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Ron's Gone Wrong
Image: 20th Century Studios

Film

Animated Ron’s Gone Wrong Takes Aim at Big Tech

Ron’s Gone Wrong Review

Ron’s Gone Wrong is an animated kids’ movie that doubles as a critique of big tech and social media, similar to the recent Netflix film Mitchells vs. the Machines. The film doesn’t do anything particularly groundbreaking, but it succeeds in both providing entertainment for the kids and landing some points about modern technology. 

Directed by Sarah Smith, Jean-Philippe Vine, and co-director Octavio E. Rodriguez, Ron’s Gone Wrong is set in a not-so-distant future in which smartphones have been replaced by a new technology called “B-Bots.” 

The B-Bots, called “best friends out of the box,” are personalized, talking, A.I.-driven robots that roll next to their owners, in a way that resembles R2-D2. From their personalization to their addictiveness to the slick marketing presentations by the company that makes them, the B-Bots represent a futuristic version of most of the functions currently performed by iPhones. 

Ron's Gone Wrong
Image: 20th Century Studios

The film’s human protagonist is Barney (voiced by Jack Dylan Grazer), a mostly friendless nerd who longs to have a B-Bot of his own. But since his single dad (voiced by Ed Helms) doesn’t pull in a ton of extra cash from his job as a salesman of colorful knick-knacks, he must make do with a discarded B-Bot named Ron (voiced by Zach Galifianakis), who lacks a skin — like EVE from WALL-E, he looks a lot like an early-edition iPod — and also the most up-to-date programming. 

Ron’s Gone Wrong provides lessons about friendship and bullying, through Barney’s relationships with bully Rich (Ricardo Hurtado) and mean girl Savannah (Kylie). In the second half, the film turns into the third act of  E.T., with the boy protagonist and his non-human companion on the run from the authorities. And it’s very much a sign of the times that they’re running not from the government, but rather from representatives of a tech company. 

But in its critique of that company, and Big Tech in general, the film splits the difference. The leaders of Bubble, the company that makes B-Bots are, I guess, made to look like the angel and devil of American Big Tech. 

There’s the earnest young visionary (voiced by Justice Smith) who sees the promise of tech in bringing people together, and even though he’s a tech titan who’s young, wears a hoodie, and is named “Mark,” he’s portrayed as the good guy. But the villain, Andrew (Rob Delaney), is all about exploiting surveillance and data and using it to sell stuff to kids- and he seems to have been animated as an exact amalgamation of Bill Gates and Steve Jobs.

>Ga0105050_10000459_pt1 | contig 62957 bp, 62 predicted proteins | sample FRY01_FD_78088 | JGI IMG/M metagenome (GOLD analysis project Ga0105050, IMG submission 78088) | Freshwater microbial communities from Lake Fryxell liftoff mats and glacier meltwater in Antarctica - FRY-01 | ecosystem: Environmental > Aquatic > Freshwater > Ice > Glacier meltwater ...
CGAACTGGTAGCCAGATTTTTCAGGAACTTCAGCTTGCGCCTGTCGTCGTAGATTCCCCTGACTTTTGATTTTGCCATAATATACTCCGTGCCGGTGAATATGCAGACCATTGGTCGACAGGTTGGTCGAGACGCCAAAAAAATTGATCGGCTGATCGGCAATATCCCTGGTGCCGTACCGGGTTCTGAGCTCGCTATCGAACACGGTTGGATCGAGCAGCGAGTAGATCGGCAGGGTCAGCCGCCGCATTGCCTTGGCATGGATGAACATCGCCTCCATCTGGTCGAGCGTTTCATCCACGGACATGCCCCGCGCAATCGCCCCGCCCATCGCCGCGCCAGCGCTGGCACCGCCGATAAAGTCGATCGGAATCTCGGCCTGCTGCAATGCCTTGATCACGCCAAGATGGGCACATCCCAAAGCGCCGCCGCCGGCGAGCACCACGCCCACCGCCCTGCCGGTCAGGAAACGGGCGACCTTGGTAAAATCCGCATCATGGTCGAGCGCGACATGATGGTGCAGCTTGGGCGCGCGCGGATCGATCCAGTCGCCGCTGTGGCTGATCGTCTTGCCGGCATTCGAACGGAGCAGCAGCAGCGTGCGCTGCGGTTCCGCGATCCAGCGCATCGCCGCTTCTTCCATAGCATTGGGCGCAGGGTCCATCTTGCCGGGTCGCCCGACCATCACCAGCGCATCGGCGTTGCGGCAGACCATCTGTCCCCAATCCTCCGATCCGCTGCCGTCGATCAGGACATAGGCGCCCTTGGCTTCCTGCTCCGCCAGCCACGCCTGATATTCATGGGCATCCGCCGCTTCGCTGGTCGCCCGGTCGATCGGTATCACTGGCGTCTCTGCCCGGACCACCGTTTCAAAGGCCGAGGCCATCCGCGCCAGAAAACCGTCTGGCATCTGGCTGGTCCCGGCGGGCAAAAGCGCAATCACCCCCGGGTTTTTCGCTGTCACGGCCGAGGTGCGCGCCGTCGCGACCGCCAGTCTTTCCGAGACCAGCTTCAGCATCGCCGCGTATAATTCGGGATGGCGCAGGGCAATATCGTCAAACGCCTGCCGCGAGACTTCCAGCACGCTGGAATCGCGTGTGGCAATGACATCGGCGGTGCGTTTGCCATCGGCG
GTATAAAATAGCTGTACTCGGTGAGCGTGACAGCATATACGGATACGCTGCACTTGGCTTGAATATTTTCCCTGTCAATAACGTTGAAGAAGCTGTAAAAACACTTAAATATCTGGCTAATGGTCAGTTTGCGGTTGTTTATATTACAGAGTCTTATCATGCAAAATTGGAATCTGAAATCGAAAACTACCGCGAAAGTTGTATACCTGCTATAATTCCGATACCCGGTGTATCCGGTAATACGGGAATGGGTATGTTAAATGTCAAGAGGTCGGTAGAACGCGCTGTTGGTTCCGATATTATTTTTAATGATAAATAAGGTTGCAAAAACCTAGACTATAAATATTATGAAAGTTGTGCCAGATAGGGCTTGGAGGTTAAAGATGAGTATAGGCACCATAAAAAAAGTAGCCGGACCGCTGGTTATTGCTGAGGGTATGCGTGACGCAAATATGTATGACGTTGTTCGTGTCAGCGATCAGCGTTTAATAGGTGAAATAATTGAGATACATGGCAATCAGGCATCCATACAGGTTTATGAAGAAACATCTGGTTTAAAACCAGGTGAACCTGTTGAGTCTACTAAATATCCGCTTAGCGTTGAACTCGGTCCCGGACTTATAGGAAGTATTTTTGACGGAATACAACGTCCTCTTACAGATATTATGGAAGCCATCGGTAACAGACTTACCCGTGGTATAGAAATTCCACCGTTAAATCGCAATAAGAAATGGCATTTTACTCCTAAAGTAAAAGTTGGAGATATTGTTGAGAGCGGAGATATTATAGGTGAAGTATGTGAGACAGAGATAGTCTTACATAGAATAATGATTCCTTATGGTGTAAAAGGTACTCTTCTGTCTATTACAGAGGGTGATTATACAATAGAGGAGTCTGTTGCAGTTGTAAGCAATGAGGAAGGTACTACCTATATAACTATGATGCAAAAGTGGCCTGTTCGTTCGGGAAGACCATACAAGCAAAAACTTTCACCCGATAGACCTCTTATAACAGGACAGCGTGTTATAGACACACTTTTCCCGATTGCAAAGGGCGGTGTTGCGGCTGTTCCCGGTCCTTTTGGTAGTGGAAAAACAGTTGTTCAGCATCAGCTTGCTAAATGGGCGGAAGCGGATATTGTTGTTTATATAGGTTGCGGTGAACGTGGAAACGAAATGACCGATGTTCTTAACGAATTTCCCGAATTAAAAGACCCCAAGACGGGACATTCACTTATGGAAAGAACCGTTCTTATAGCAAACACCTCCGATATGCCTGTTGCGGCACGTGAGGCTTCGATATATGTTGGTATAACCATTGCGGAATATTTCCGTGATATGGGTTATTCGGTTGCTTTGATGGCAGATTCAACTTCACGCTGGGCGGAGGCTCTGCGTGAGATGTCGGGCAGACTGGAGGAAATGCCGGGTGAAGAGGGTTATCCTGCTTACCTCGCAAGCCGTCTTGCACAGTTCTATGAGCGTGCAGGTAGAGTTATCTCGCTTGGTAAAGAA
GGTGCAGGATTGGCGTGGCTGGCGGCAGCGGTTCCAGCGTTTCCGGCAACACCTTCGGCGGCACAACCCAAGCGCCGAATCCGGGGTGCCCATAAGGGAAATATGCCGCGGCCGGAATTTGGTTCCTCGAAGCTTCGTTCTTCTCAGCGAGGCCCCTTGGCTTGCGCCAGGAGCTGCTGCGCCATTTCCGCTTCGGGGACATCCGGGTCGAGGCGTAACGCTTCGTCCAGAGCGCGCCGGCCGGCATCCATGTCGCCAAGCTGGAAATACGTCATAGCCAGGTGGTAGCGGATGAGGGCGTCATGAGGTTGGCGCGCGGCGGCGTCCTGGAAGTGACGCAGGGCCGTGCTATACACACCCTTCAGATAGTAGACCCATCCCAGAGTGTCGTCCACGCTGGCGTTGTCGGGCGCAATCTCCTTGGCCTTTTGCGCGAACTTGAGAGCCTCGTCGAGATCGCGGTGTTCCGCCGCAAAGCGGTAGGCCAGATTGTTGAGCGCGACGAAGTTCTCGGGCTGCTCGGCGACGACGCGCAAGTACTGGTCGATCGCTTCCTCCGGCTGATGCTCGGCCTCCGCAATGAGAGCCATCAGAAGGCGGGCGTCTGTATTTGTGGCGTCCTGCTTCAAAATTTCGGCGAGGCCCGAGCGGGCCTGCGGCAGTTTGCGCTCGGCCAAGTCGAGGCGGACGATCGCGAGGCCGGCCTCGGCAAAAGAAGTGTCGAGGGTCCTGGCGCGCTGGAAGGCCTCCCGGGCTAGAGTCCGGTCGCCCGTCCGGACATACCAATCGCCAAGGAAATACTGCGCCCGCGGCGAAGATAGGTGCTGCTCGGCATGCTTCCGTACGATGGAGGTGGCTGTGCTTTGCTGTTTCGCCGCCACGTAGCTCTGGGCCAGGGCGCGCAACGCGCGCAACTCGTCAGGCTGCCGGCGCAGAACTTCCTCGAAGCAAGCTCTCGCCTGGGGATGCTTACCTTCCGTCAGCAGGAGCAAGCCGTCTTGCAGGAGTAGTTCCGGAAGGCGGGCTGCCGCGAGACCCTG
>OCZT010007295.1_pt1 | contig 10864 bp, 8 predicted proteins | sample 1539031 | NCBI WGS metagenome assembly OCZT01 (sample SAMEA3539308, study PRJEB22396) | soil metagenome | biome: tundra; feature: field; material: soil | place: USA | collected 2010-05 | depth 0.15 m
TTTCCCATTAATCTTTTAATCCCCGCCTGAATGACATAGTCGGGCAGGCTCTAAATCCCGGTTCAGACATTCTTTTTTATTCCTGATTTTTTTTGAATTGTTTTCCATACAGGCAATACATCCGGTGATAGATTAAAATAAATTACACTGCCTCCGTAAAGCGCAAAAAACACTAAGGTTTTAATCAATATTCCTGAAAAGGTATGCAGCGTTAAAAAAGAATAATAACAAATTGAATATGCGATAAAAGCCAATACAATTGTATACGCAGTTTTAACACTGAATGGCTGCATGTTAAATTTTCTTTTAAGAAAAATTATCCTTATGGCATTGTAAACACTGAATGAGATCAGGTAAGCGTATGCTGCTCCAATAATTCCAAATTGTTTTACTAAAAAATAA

Ron's Gone Wrong
Image: 20th Century Studios

The film seems to conclude not that Big Tech is pure evil, but rather that its power should be wielded by executives who believe in its capacity to do good, rather than malevolent bean-counters. I guess the movie has to show on a streaming service someday. 

Ron’s Gone Wrong‘s best decision, though, is to give the Barney character and his family demographic specificity, in a way not typically done in this type of animated movie. He’s working class, raised by a single father, and he has a colorful Bulgarian immigrant grandmother, who keeps using old-world methods to help her grandson. It’s not often that a character being relatively poor actually affects the plot of a studio animated movie, but here it very much drives the characters’ motivations. 

As for the movie’s corporate provenance, Ron’s Gone Wrong is sort of a Disney movie and sort of not. It was produced by 20th Century Animation, along with the upstart British company Locksmith Studios, and is being distributed by 20th Century Studios. The former Twentieth Century Fox was acquired by Disney, but the word “Disney” appears nowhere in the film’s marketing or credits. The movie, in development since before the merger, will be a one-shot deal, as Locksmith films will come out from Warner from now on. 

It’s overall a successful effort- and I wouldn’t be surprised if something like B-Bots actually exist before long. 

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Written By

Stephen Silver is a journalist and film critic based in the Philadelphia area. He is the co-founder of the Philadelphia Film Critics Circle and a Rotten Tomatoes-listed critic since 2008, and his work has appeared in New York Press, Philly Voice, The Jewish Telegraphic Agency, Tablet, The Times of Israel, and RogerEbert.com. In 2009, he became the first American journalist to interview both a sitting FCC chairman and a sitting host of "Jeopardy" on the same day.

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